When Kole Calhoun hit his 12th home run of the year last night in the 66ers' 13-7 victory over the Lancaster JetHawks, he extended his on-base streak to 21 games, and his hit streak to twelve. With a slash line of .423/.515/.635 in June, Kole the Krusher personifies June Gloom itself against opposing Cal League pitchers, and gives hope to a Halosphere haunted by thinning farm depth and front office ineptitude.
On an Inland Empire team with not a lot of bounty –– witness the 30-36 record, the R/G stats that epitomize the third worst offense and pitching in the league, the BatAge and PitchAge marks that betray the oldest average player age of any Cal League team –– Calhoun remains a rare bit of treasure not yet pirated away by the marauding raids of Reagins.
You'll probably remember Calhoun –– if not from his born-to-be-classic sports name then from the little video clip Rev posted of him back in May. Sweet torchheaded kid with an even temperament saying all the right things. He was hitting well in San Bernardino then, and is hitting even better now. But why get too excited about a 23 year old college cleanup hitter in high-A ball with a .963 OPS in a notorious hitters' league?
Well, skepticism noted –– and warranted. But here's why I like him, and think he'll be among our top ten prospects by year's end.
One: This guy has a clue at the plate.
He's patient. Like, well, Youkilis-lite patient. In 2010, he led all of the Pac-10 in walks (64 over 61 games). He had 106 BBs against 435 ABs in his ASU career, all while mashing 29 HRs and 112 RBIs in the same span. That's largely continued since he made the jump to pro ball and higher competition last summer. Across 439 ABs at Orem and IE, he's delivered 76 BBs against 87 Ks on first approach. In the month of June, he has 11 walks and zero strikeouts.
At this point, with so many batting-average-driven-phenoms on the Angels farm busting big-time against that Salt Lake ceiling, all that should make you smile. A kid hitting .300 in our system means nothing to me now. But a kid hitting .300 with an OBP one hundred points north of his batting average? That's when I take notice.
Two: This guy can hit, and does so in the clutch.
There's a reason why he's hitting cleanup for the 66ers, beyond that solid lefty power bat. He has an OPS of 1.048 with runners on and an OPS of 1.120 with runners in scoring position.
Now I'm someone who believes that "clutch" is more psychology than skill, and the evidence of clutchness tends to fade away across larger data sets, but there's plenty to suggest that Calhoun digs high leverage situations. In his senior year in college, he led his team with 27 two-out RBIs, he hit .563 in his first go at the College World Series, and he basically put his team on his back in the push to the finals in 2010, hitting longballs in 7 of his final 8 games at home.
Then, what are the drawbacks? In a phrase, he's not "toolsy." He's the opposite of the typical Bane-endorsed athletic prepster we tend to see on our farm. He's shorter than you want, stockier than you want, and is probably maxed out physically, with middling speed and defense (though with 17 steals in his first 400+ ABs, he's speedier than you'd imagine for his build, though his baserunning is still a work in progress). I think this assessment by John Klima is as fair as you'll get:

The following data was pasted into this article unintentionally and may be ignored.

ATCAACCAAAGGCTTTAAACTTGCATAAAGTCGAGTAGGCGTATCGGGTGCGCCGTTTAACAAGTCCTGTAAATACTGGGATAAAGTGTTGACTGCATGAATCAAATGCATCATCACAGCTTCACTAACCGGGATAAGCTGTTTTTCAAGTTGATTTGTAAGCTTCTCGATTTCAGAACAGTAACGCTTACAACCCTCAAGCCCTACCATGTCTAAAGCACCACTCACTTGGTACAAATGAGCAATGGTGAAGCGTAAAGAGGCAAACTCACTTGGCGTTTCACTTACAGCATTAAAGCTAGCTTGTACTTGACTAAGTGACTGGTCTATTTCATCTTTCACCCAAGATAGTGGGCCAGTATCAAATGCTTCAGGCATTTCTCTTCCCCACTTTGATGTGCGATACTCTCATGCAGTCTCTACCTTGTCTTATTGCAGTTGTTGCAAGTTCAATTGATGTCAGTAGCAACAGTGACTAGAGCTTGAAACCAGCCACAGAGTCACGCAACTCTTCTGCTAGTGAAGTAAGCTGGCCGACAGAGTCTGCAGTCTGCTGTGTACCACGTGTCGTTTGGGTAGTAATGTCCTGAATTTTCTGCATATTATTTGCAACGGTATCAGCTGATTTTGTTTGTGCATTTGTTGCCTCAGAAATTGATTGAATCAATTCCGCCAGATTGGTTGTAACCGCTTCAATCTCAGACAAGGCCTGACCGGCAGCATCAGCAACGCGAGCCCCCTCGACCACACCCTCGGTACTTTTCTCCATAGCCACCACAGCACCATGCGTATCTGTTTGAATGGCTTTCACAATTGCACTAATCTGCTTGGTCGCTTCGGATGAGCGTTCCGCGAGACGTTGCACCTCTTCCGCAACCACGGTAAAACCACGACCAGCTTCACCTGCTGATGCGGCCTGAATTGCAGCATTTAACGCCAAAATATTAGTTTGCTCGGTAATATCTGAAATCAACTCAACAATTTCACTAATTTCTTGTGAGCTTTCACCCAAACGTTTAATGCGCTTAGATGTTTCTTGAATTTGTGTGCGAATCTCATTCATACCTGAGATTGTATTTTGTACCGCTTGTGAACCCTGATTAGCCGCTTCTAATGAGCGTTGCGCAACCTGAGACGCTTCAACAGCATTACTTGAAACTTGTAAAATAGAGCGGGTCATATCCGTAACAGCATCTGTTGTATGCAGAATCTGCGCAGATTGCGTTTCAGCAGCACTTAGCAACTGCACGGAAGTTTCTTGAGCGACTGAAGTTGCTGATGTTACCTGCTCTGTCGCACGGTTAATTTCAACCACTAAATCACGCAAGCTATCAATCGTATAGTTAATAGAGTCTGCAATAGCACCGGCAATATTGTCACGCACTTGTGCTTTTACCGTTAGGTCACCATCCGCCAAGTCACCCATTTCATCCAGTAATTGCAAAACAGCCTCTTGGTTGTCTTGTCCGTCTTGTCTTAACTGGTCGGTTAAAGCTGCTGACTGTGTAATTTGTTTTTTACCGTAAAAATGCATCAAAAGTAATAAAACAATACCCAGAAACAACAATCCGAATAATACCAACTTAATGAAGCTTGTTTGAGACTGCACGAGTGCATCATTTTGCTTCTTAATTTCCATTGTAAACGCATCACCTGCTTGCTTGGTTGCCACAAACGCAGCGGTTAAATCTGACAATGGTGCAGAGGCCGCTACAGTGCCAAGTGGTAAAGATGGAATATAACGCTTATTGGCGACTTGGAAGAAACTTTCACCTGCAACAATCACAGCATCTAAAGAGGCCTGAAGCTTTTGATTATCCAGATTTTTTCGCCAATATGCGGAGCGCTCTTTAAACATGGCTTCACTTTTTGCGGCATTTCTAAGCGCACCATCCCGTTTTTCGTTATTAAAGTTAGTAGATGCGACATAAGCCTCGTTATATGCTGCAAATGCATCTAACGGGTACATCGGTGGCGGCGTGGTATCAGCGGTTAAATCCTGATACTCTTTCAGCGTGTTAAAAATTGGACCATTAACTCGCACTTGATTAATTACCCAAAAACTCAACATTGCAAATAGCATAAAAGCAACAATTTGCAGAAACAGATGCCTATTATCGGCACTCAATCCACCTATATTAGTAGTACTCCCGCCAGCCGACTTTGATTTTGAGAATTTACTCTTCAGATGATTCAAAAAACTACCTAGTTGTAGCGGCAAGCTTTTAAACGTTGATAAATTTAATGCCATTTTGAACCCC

His future will be simple: he’s going to have to hit so much that he makes it harder for decision makers who are going to want to bury him because of his otherwise below-average tools. It’s all about left-handed bat speed and raw power. He’s not going to be off the charts in terms of raw, but his hands will get inside good velocity, and he’s got enough power projection to be dangerous. But he’s got to be consistent right away, because guys like this never get a lot of slack in the minor leagues.
Bat speed and power are what is going to give him the best chance to claw his way to the top, I would bet, as an extra man and a left-handed bat off the bench. This guy could totally hit enough to make me shove the grades up my you-know-what, but here’s how scouts will see him. He lacks a secondary tool. But you better be careful to bury him completely because the bat might come back to bite you.
Elsewhere, Klima said: "He’s going to be an American League type of player and he’ll have to rake to make his mark. I wouldn’t expect his pro path to be any different than his amateur path. He probably won’t be a star, but he’ll probably find a way to hit his way into steady work."
That was in June of last year –– and so far, he has not stumbled. If he continues on this trajectory, there is reason to think this guy will stick in the Majors, as a regular glue guy or useful bench player. Medium-low estimates? Left-handed Robb Quinlan, with more patience and power. Higher estimate? Sure, Matt Stairs, ok. Or how about Nick Swisher, with better batting average? Ok, this is a bit of a guess, but like Swisher, he's shorter than most corner IF/OF types (5'11"), but built thick, with more mobility than you might expect, but no defensive marvel.
I'd like to see Calhoun promoted to Arkansas at the All Star Break. There, he'd be age-appropriate and on a good track for a spring training showcase in 2012, perhaps joining the team in 2013 when Hunter and Abreu are off the roster. This assumes many, many things, and Calhoun could flame out well before then. But there are a few Travs ready for promotion at the moment, and it'd be good to see collegiate players like Calhoun, Haerther, and Matt Long get their chance against better pitching in the upper minors.
- Some scouting video of Calhoun, including references to "lumberjack" and "Babe Ruth".
- An ESPN feature from Calhoun's superregional run.
What do y'all think? Outside of Arkansas and the Dominican, most of our farm teams are in rough shape. Is Calhoun one to keep an eye on, or just another feisty scrub without a prayer?